Psychologists and engineers at Binghamton University in New York have hit a milestone in the quest to use the unassailable inner workings of your brain as a form of biometric identification. They came up with an electroencephalograph system that proved 100 percent accurate at identifying individuals by the way their brains responded to a series of images.
“It's a big deal going from 97 to 100 percent because we imagine the applications for this technology being for high-security situations,” says Sarah Laszlo, assistant professor of psychology at Binghamton who led the research with electrical engineering professor Zhanpeng Jin.
Ref: CEREBRE: A Novel Method for Very High Accuracy Event-Related Potential Biometric Identification. IEEE Transactions on Information Forensics and Security (17 March 2016) | DOI:10.1109/TIFS.2016.2543524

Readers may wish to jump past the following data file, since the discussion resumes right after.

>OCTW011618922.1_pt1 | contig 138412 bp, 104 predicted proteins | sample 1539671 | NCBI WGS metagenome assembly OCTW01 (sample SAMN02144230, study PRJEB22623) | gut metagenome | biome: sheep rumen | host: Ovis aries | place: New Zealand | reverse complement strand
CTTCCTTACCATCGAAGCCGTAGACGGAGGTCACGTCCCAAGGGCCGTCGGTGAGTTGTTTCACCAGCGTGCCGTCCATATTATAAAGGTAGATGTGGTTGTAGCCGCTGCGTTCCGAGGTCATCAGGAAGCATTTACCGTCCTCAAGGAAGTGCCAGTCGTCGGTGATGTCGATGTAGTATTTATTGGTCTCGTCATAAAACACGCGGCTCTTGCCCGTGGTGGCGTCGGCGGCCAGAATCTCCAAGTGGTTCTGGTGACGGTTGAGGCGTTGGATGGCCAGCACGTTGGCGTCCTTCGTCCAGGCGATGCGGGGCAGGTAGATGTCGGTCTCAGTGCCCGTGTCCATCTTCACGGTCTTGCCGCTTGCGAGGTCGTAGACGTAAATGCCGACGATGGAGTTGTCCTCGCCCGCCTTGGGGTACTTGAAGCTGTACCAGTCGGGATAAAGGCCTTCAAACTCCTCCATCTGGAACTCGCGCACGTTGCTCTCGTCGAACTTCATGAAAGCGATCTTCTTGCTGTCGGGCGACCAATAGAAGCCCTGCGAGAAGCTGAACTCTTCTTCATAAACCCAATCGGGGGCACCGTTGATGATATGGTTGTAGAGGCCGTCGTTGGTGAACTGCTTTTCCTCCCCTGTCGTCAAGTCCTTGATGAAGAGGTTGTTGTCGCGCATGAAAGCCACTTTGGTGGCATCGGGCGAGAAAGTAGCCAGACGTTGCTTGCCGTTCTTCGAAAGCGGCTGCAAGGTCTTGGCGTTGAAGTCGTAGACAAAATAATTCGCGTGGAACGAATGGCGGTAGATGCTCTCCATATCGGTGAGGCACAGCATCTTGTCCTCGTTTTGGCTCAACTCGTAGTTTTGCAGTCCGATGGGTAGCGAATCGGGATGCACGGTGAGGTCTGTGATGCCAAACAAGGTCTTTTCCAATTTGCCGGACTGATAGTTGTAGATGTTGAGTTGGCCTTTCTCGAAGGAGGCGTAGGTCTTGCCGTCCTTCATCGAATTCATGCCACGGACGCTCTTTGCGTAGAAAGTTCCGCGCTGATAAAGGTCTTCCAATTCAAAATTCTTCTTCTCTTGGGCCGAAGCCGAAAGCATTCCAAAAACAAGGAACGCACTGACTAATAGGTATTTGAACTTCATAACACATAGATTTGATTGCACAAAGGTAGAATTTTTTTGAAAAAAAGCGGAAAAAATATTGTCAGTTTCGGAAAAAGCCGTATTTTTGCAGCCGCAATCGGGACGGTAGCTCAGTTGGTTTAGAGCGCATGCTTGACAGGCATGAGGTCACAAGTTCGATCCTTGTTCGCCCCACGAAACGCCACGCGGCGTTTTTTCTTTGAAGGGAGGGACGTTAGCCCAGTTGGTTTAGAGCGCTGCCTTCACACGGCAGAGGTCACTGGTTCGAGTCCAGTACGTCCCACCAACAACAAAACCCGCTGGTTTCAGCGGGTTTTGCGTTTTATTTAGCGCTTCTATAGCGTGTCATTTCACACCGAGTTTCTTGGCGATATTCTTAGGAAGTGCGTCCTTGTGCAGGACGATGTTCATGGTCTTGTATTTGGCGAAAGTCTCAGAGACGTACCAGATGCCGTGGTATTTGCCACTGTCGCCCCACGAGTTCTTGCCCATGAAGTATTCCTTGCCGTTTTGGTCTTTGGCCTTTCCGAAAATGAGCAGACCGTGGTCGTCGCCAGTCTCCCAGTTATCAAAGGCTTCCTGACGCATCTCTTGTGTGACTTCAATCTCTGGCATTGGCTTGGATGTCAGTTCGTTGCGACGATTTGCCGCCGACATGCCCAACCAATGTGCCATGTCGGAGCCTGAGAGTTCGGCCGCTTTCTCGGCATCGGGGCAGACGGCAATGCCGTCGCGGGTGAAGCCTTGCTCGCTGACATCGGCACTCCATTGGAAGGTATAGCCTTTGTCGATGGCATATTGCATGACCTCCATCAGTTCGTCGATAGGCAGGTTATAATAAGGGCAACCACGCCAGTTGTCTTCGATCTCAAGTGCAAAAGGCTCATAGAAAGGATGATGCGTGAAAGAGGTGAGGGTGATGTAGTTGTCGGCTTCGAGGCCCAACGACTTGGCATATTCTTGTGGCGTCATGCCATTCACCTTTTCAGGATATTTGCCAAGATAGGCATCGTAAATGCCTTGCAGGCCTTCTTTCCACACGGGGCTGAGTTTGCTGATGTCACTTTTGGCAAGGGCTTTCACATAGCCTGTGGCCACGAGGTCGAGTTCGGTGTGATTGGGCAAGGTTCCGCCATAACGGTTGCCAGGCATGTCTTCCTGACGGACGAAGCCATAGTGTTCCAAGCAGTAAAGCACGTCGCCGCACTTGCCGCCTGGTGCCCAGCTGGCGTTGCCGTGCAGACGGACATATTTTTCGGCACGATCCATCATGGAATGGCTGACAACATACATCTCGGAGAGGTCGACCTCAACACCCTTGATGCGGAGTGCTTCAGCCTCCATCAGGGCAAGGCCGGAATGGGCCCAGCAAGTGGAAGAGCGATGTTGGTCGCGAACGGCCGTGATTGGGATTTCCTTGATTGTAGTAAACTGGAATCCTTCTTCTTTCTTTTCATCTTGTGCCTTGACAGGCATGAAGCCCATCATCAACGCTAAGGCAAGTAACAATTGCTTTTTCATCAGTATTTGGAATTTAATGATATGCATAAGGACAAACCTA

The vast majority of existing work on brain biometrics has been conducted on the ongoing electroencephalogram. Here, we argue that the averaged event-related potential (ERP) may provide the potential for more accurate biometric identification, as its elicitation allows for some control over the cognitive state of the user to be obtained through the design of the challenge protocol. We describe the Cognitive Event-RElated Biometric REcognition (CEREBRE) protocol, an ERP biometric protocol designed to elicit individually unique responses from multiple functional brain systems (e.g., the primary visual, facial recognition, and gustatory/appetitive systems). Results indicate that there are multiple configurations of data collected with the CEREBRE protocol that all allow 100% identification accuracy in a pool of 50 users. We take this result as the evidence that ERP biometrics are a feasible method of user identification and worthy of further research.